There is a lot you know about your pooch like his favorite meal, toy, and so on. But how well do you know your dog’s age? It’s a mystery for most people but there are ways to reveal the answer to that question!
A closer look at your pup’s teeth will give you an idea on how old he is – or at least a rough estimate. The same goes with observing his usually daily patterns and noticing the activity level or mobility. Generally, the less active a dog is, the older they are.
If you’ve had little Fido since his puppy stage, telling how old he is may be easy. But what if you’ve adopted an older pooch? These 9 ways on how to tell the age of a dog can help you figure it out.
9. Check Their Teeth
And lastly, check your dog’s chompers to determine his age. Canines that are one year of age will begin to show some teeth problems, although not alarming. But at age five, they may have more tartar and less pointy teeth that appear worn down.
As they get older, they will have cracked, missing, or loose teeth. A thorough inspection of their teeth will help to narrow down clues on their age.
8. Pay Attention To Their Daily Patterns
The older a dog gets, the more changes you will notice in his daily pattern. Some senior dogs eat a bit more while others have less appetite. They may also urinate more frequently, which is the case with pups that suffer from urinary incontinence.
Be sure to check your pet’s daily habits and look for signs of a health concern. With urinary tract issues common among older pups, it is best to address it sooner than later.
7. Check For Skin Bumps
Young puppies have smooth and a bit of loose skin. However, it changes over time as they blow their birthday candles year after year. And this is another thing you can look for when figuring out a dog’s age.
Canines in their senior years tend to have lumps or bumps on their skin called lipomas. These benign fatty masses may develop at age six or sometimes earlier, in a few pups.
6. Observe Any Changes In Cognitive Function
Just like with humans, an older dog’s cognitive function declines as years go by. This is what experts call “Canine Cognitive Dysfunction.” It impacts their memory, as well as their overall behavior.
One sign of CCD is mental confusion and in some cases, house training accidents. It is common among canines that are 15 years of age and also observed in middle-aged dogs.
5. Inspect Their Eyes
They say that the eyes are the window of one’s soul. In the case of your dog, it is also a window to their true age. A look at their eyes will help you have an idea on how old they really are.
Senior dogs develop cloudy eyes with some discharge. This usually occurs when a pooch turns 6 to 8 years of age. There are even some dogs that completely lose their vision because of old age or develop cataracts.
4. Examine Their Muscles And Build
Puppies generally have rounder bodies with barely any muscle tone. And no matter what their breed, their paws tend to appear oversized. Yet, their build changes as they age.
Middle-aged pups have more visible muscles. They also lose the rounder, soft bodies they once had, appearing more defined. But for senior dogs, they may either carry a bit more weight or become slightly bony with reduced muscle tone.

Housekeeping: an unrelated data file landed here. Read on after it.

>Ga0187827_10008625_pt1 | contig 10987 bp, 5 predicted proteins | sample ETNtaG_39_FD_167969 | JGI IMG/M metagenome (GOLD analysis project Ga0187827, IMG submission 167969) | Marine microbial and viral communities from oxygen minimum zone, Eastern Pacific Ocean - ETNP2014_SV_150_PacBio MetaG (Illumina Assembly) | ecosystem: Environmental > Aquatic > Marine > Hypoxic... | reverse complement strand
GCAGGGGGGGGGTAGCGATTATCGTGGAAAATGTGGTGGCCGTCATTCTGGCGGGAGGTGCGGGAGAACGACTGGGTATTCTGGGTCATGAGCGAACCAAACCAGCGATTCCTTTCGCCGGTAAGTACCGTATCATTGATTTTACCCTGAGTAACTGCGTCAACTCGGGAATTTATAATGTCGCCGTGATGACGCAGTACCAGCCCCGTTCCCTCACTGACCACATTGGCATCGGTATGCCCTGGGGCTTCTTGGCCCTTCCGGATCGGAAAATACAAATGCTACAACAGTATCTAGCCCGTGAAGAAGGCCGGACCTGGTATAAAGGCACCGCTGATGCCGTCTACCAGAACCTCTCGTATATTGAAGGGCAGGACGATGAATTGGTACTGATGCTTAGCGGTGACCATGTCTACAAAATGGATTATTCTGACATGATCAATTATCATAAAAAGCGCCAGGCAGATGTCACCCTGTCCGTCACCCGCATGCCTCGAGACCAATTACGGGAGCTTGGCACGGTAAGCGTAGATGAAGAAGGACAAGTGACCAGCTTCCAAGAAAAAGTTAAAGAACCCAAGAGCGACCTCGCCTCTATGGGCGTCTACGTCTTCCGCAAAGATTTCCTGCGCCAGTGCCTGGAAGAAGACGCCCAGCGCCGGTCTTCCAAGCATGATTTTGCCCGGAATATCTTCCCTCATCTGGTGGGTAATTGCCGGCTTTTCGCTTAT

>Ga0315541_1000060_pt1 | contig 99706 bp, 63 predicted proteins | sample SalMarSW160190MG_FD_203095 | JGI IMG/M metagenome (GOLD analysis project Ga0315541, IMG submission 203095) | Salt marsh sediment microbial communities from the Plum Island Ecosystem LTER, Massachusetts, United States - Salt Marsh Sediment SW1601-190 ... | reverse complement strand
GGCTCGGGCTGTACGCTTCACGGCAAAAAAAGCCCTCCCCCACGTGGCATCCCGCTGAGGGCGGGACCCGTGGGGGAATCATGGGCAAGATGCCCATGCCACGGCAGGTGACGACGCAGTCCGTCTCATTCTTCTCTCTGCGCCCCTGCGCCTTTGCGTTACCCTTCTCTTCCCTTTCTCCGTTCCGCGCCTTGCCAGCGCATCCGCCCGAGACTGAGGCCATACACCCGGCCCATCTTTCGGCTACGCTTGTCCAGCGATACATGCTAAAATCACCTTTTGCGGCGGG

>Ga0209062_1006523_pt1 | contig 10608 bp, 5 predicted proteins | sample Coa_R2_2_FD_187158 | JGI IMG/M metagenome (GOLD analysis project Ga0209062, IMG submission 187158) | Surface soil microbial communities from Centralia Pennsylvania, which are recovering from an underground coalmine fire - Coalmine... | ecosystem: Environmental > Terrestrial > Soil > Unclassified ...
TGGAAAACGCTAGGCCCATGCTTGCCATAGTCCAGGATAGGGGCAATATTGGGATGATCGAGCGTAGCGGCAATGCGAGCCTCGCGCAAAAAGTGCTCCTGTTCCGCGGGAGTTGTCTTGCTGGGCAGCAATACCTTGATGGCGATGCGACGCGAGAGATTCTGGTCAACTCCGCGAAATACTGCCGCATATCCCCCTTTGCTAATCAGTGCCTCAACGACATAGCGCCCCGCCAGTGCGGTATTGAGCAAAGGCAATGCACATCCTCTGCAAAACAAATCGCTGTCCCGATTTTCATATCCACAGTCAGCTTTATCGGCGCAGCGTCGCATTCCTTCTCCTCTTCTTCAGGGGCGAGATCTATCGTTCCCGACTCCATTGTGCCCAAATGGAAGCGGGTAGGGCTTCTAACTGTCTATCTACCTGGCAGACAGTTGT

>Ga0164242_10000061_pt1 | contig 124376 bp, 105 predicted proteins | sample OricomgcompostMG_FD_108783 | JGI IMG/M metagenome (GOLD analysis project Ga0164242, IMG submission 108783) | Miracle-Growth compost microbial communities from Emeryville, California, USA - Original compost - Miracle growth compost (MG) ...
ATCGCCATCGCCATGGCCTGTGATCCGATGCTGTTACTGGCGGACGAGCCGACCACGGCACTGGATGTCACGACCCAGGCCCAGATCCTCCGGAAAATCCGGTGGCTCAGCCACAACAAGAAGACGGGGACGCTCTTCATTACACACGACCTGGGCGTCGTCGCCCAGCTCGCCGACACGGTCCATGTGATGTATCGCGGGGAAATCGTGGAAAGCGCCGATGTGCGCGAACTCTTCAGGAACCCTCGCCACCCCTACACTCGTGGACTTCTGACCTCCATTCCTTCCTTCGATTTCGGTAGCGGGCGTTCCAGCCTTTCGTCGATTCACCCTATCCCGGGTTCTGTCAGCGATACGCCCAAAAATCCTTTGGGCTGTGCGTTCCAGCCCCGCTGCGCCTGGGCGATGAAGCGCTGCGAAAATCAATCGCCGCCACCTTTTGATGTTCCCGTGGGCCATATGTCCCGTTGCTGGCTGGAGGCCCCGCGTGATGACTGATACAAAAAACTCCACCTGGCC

3. Notice Their Mobility
Young dogs are agile fellows that are highly interested in running around, chasing anything or simply moving more. But with age, canines start having issues with mobility. They may struggle with climbing up and going down the stairs. Their energy level also decreases.
You may observe your senior dog more interested in lounging on the couch or taking a nap instead of romping around. Their gait may also appear less smooth because of joint problems.
2. Check For Hearing Loss
When healthy dogs are in their younger years, their senses are sharp. In particular, they hear very well and can easily respond to your call.
But they don’t stay like that forever. Senior dogs often have some trouble hearing you, which is why they may appear as though they are ignoring you. The truth is that they just did not hear you come in or call them.
1. Look For Graying Of The Fur
There are certain things that our four-legged pals are quite like us humans. One of these similarities is the changes in the coat color. As they age, their fur turns a little gray or even white.
Check for gray fur on their haunches, chest, or muzzle. But do note that sometimes, gray fur can also be a sign of anxiety or stress, so it is good to look for other signs, too.
How Many Human Years Are Dog Years? When a dog turns one year of age, this is equivalent to 15 years in human time. The next year is equal to 9 human years and each subsequent year is about 4 or 5 human years for a canine.
Can A Dog DNA Test Tell Age? Although there are certain DNA tests for humans that can give a rough estimate on the biological age, it does not work the same way with a dog DNA test. In fact, there is no dog DNA test at this time of writing that offers such a type of test, not even the Embark Dog DNA Test Breed Identification Kit.
How Many Days Is 1 Day For A Dog? Since human years are different from dog years, it also means that a day for us is different for a canine. In fact, 1 day or 24 hours for humans is equivalent to 7 days or a week for a dog. If they don’t see you for a day, it will seem like a long time to your pooch!